This study was designed to assess the efficacy of Foundations & Frameworks (F&F), an instructional program emphasizing reading comprehension, on fourth and fifth grade students' reading achievement, as measured by the Stanford Achievement Test and the Gates-MacGinitie Reading Test. Seven urban Christian schools in Philadelphia, Pennsylvania, participated in the study. A causal-comparative analysis was conducted of reading comprehension and vocabulary achievement between F&F schools and comparison schools. A pre-experimental pretest and posttest analysis of achievement and a comparison of actual growth to expected growth were also conducted in F&F schools. No significant differences in achievement were found between F&F schools and comparison schools. However, pretest and posttest results in F&F schools yielded significant differences, with moderate effect sizes. Results were mixed in the comparisons of actual and expected growth, with no significant differences for fourth grade, but with highly significant differences for fifth grade.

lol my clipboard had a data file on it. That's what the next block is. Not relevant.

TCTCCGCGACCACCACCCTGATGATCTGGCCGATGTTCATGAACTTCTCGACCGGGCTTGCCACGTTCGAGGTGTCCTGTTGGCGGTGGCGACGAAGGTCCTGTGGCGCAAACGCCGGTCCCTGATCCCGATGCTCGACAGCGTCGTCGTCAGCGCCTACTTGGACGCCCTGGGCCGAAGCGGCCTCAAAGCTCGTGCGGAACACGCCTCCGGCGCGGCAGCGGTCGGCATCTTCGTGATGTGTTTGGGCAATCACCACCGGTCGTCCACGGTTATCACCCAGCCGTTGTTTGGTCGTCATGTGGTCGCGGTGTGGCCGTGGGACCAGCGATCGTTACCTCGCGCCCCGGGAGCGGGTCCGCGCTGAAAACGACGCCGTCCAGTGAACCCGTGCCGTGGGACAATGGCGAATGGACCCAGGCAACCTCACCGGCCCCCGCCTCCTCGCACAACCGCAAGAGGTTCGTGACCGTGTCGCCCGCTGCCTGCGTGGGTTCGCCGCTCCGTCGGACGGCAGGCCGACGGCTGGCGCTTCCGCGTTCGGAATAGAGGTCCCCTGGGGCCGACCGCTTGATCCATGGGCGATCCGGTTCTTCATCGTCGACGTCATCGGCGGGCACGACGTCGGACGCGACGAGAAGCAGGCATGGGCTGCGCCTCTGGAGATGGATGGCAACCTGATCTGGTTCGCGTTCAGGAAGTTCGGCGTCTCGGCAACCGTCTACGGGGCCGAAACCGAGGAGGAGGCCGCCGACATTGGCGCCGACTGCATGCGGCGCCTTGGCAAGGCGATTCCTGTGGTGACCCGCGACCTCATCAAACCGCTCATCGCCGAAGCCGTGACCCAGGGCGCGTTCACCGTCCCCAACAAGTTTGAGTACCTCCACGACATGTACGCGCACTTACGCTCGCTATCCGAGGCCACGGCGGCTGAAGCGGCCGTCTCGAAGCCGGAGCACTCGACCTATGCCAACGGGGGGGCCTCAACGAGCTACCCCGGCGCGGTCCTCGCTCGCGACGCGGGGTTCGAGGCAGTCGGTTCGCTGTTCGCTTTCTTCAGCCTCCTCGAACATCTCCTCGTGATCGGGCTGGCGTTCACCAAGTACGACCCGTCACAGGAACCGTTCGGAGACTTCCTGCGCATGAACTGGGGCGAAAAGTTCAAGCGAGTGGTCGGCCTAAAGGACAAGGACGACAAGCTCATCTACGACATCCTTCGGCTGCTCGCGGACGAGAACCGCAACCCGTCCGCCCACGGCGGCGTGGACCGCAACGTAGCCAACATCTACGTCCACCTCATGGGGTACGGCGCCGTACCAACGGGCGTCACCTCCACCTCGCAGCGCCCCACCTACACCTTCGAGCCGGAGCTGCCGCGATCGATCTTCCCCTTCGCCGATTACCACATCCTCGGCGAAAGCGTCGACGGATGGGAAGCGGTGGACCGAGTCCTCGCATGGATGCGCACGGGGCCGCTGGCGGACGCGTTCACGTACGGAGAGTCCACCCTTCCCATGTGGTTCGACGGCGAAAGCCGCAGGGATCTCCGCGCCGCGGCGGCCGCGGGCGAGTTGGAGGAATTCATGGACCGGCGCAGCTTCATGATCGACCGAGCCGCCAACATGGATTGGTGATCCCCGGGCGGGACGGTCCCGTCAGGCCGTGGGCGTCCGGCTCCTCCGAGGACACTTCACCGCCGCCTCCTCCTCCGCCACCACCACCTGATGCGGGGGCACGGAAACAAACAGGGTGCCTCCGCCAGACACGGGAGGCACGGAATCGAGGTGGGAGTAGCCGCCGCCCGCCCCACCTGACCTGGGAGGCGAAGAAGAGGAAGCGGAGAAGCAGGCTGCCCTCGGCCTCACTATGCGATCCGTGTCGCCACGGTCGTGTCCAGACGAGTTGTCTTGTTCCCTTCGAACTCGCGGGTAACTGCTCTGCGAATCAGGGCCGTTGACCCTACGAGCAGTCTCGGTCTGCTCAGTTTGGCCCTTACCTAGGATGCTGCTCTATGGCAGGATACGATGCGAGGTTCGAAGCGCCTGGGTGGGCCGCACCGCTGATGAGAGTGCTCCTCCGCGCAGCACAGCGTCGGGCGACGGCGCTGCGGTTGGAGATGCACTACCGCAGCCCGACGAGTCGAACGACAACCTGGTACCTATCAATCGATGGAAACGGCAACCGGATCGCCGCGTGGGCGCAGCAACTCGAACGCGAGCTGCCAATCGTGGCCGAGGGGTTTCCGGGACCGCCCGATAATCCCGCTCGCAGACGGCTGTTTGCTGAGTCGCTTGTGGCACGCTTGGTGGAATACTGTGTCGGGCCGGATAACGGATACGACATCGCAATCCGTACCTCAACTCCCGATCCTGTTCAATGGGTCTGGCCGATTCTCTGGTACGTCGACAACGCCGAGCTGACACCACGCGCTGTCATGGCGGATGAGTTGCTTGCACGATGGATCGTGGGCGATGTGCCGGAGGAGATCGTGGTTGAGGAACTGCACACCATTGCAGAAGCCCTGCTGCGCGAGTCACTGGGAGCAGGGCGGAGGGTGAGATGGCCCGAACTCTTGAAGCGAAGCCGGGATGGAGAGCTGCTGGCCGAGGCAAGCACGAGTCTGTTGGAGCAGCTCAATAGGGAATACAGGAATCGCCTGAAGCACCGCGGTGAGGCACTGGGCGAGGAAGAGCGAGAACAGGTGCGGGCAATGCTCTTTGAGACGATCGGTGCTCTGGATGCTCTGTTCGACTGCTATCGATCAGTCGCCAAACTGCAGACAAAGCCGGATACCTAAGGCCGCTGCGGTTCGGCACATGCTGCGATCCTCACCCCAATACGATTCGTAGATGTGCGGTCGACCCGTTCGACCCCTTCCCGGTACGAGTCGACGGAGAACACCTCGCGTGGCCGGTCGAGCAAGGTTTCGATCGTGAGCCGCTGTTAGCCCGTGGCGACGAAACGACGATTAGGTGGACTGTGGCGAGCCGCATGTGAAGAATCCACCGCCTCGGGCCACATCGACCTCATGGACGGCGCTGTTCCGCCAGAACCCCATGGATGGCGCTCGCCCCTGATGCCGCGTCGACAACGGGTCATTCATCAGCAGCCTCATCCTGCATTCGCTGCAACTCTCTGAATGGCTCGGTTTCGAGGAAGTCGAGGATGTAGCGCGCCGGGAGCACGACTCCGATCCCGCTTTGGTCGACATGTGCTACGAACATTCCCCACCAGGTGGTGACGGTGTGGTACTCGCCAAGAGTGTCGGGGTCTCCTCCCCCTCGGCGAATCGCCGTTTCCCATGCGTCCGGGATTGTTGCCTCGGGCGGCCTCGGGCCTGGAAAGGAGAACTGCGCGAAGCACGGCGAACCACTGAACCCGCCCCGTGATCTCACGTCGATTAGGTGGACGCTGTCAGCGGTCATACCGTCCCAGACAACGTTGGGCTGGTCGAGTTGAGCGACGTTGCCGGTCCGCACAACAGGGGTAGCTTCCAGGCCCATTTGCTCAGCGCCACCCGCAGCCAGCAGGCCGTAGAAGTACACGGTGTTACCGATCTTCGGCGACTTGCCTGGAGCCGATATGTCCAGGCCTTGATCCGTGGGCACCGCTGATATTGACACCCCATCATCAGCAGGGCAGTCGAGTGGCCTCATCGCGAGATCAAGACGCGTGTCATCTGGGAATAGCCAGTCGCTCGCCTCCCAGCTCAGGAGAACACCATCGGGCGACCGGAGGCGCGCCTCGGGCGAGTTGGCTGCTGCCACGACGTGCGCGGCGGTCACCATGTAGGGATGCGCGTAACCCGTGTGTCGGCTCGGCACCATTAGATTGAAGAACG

|Advisor:||Black, Ellen L.|
|Department:||School of Education|
|School Location:||United States -- Virginia|
|Source:||DAI-A 69/02, Dissertation Abstracts International|
|Subjects:||Elementary education, Literacy, Reading instruction|
|Keywords:||Christian education, Christian schools, Elementary, Elementary students, Foundations & Frameworks, Philadelphia, Reading, Reading achievement, Urban education, Urban schools|
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